Simeon (also Symeon) I the Great (Bulgarian: Симеон I Велики, transliterated Simeon I Veliki ) ruled over Bulgaria from 893 to 927, during the First Bulgarian Empire. Simeon's successful campaigns against the Byzantines, Magyars and Serbs led Bulgaria to its greatest territorial expansion ever, making it the most powerful state in contemporary Eastern Europe. His reign was also a period of unmatched cultural prosperity and enlightenment later deemed the Golden Age of Bulgarian culture.
During Simeon's rule, Bulgaria spread over a territory between the Aegean, the Adriatic and the Black Sea. The newly independent Bulgarian Orthodox Church became the first new patriarchate besides the Pentarchy, and Bulgarian Glagolitic and Cyrillic translations of Christian texts spread all over the Slavic world of the time. It was at the Preslav Literary School in the 890s that the Cyrillic alphabet was developed. Halfway through his reign, Simeon assumed the title of Emperor (Tsar), having prior to that been styled Prince (Knyaz).
Simeon was born in 864 or 865, as the third son of Knyaz Boris I of Krum's dynasty. As Boris was the ruler who Christianized Bulgaria in 865, Simeon was a Christian all his life. Because his eldest brother Vladimir was designated heir to the Bulgarian throne, Boris intended Simeon to become a high-ranking cleric, possibly Bulgarian archbishop, and sent him to the leading University of Constantinople to receive theological education when he was thirteen or fourteen. He took the name Simeon as a novice in a monastery in Constantinople. During the decade (ca. 878–888) he spent in the Byzantine capital, he received excellent education and studied the rhetoric of Demosthenes and Aristotle. He also learned fluent Greek, to the extent that he was referred to as "the half-Greek" in Byzantine chronicles. He is speculated to have been tutored by Patriarch Photios I of Constantinople, but this is not supported by any source.
Around 888, Simeon returned to Bulgaria and settled at the newly established royal monastery of Preslav "at the mouth of the Tiča", where, under the guidance of Naum of Preslav, he engaged in active translation of important religious works from Greek to Old Church Slavonic (Old Bulgarian), aided by other students from Constantinople. Meanwhile, Vladimir had succeeded Boris, who had retreated to a monastery, as ruler of Bulgaria. Vladimir attempted to reintroduce paganism in the empire and possibly signed an anti-Byzantine pact with Arnulf of Carinthia, forcing Boris to re-enter political life. Boris had Vladimir imprisoned and blinded, and then appointed Simeon as the new ruler. This was done at an assembly in Preslav which also proclaimed Bulgarian as the only language of state and church and moved the Bulgarian capital from Pliska to Preslav, to better cement the recent conversion. It is not known why Boris did not place his second son, Gavril, on the throne, but instead preferred Simeon.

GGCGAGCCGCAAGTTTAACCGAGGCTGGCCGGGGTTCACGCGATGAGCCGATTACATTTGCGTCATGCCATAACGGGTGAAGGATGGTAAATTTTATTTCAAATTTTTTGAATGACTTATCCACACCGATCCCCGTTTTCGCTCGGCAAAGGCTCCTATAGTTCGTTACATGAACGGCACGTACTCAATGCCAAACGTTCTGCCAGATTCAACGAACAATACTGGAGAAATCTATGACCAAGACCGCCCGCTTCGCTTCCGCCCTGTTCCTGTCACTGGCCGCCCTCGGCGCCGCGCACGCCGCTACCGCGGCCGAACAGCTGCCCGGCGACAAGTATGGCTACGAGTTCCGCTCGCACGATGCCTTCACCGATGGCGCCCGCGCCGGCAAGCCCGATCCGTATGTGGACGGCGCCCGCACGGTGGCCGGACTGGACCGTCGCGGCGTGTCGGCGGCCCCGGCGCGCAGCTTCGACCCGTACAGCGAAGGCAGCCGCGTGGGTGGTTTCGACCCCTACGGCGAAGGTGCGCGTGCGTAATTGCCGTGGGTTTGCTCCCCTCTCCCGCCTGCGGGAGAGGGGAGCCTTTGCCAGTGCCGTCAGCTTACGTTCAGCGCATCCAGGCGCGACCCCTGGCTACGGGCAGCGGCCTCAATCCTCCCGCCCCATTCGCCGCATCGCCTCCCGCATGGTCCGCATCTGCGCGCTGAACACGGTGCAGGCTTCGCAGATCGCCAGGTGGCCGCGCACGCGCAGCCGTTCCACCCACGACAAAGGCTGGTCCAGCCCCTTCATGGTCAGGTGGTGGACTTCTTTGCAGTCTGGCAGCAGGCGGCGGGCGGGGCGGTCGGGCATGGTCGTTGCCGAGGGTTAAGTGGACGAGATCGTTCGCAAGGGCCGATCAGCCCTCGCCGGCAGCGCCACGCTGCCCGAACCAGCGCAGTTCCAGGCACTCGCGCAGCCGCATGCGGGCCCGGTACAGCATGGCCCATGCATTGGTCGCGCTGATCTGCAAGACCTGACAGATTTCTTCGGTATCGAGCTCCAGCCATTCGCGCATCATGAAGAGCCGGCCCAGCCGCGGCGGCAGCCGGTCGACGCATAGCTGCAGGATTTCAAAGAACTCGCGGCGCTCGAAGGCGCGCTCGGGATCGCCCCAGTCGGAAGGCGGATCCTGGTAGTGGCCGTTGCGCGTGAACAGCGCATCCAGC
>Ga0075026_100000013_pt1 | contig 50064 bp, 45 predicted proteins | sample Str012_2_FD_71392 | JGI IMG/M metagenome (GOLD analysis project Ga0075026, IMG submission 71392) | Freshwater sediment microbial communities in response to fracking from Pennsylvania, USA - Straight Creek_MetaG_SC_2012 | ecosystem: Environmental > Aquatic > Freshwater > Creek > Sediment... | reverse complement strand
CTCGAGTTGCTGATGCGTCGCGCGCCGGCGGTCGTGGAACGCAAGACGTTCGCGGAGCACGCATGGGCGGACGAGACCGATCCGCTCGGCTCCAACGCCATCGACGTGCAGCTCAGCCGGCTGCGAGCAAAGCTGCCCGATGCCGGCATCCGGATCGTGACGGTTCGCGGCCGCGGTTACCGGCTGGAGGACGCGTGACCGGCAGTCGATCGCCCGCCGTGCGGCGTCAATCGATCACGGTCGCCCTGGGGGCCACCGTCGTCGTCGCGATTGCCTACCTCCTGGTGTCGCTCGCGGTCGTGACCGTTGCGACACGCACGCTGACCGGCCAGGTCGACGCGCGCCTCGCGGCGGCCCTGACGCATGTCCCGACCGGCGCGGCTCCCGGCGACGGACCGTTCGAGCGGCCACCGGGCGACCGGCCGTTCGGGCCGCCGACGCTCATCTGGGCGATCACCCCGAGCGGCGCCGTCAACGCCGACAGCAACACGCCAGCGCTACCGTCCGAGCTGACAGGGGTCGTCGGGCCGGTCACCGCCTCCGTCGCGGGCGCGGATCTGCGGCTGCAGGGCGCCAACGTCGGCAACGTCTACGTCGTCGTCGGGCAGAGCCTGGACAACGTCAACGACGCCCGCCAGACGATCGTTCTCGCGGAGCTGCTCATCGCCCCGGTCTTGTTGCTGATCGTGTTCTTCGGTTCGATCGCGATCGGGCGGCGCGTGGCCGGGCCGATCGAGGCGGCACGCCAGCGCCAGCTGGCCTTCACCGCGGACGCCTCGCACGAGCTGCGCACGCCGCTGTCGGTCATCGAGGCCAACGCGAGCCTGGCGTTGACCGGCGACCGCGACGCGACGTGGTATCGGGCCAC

With Simeon on the throne, the long-lasting peace with the Byzantine Empire established by his father was about to end. A conflict arose when Byzantine Emperor Leo VI the Wise, allegedly acting under pressure from his mistress Zoe Zaoutzaina and her father Stylianos Zaoutzes, moved the marketplace for Bulgarian goods from Constantinople to Thessaloniki, where the Bulgarian merchants were heavily taxed. The Bulgarians sought protection by Simeon, who in turn complained to Leo. However, the Byzantine emperor ignored his embassy.
Forced to take action, in the autumn of 894 Simeon invaded the Byzantine Empire from the north, meeting with little opposition due to the concentration of most Byzantine forces in eastern Anatolia to counter Arab invasions. Informed of the Bulgarian offensive, the surprised Leo sent an army consisting of guardsmen and other military units from the capital to halt Simeon, but his troops were routed somewhere in the theme of Macedonia. The Bulgarians took most of the Khazar mercenary guardsmen prisoners and killed many archons, including the army's commander. However, instead of continuing his advance to the Byzantine capital, Simeon quickly withdrew his troops to face a Magyar invasion from the north. These events were later called "the first trade war in medieval Europe" by Bulgarian historians.
Unable to effectively respond to the Bulgarian campaign due to the engagement of their forces against the Arabs, the Byzantines convinced the Magyars to attack Bulgaria, promising to transport them across the Danube using the Byzantine navy. Leo VI may have also concluded an agreement with Arnulf to make sure that the Franks did not support Simeon against the Magyars. In addition, the talented commander Nikephoros Phokas was called back from southern Italy to lead a separate army against Bulgaria in 895 with the mere intention to overawe the Bulgarians. Simeon, unaware of the threat from the north, rushed to meet Phokas' forces, but the two armies did not engage in a fight. Instead, the Byzantines offered peace, informing him of both the Byzantine foot and maritime campaign, but intentionally did not notify him of the planned Magyar attack. Simeon did not trust the envoy and, after sending him to prison, ordered the Byzantine navy's route into the Danube closed off with ropes and chains, intending to hold it until he had dealt with Phokas.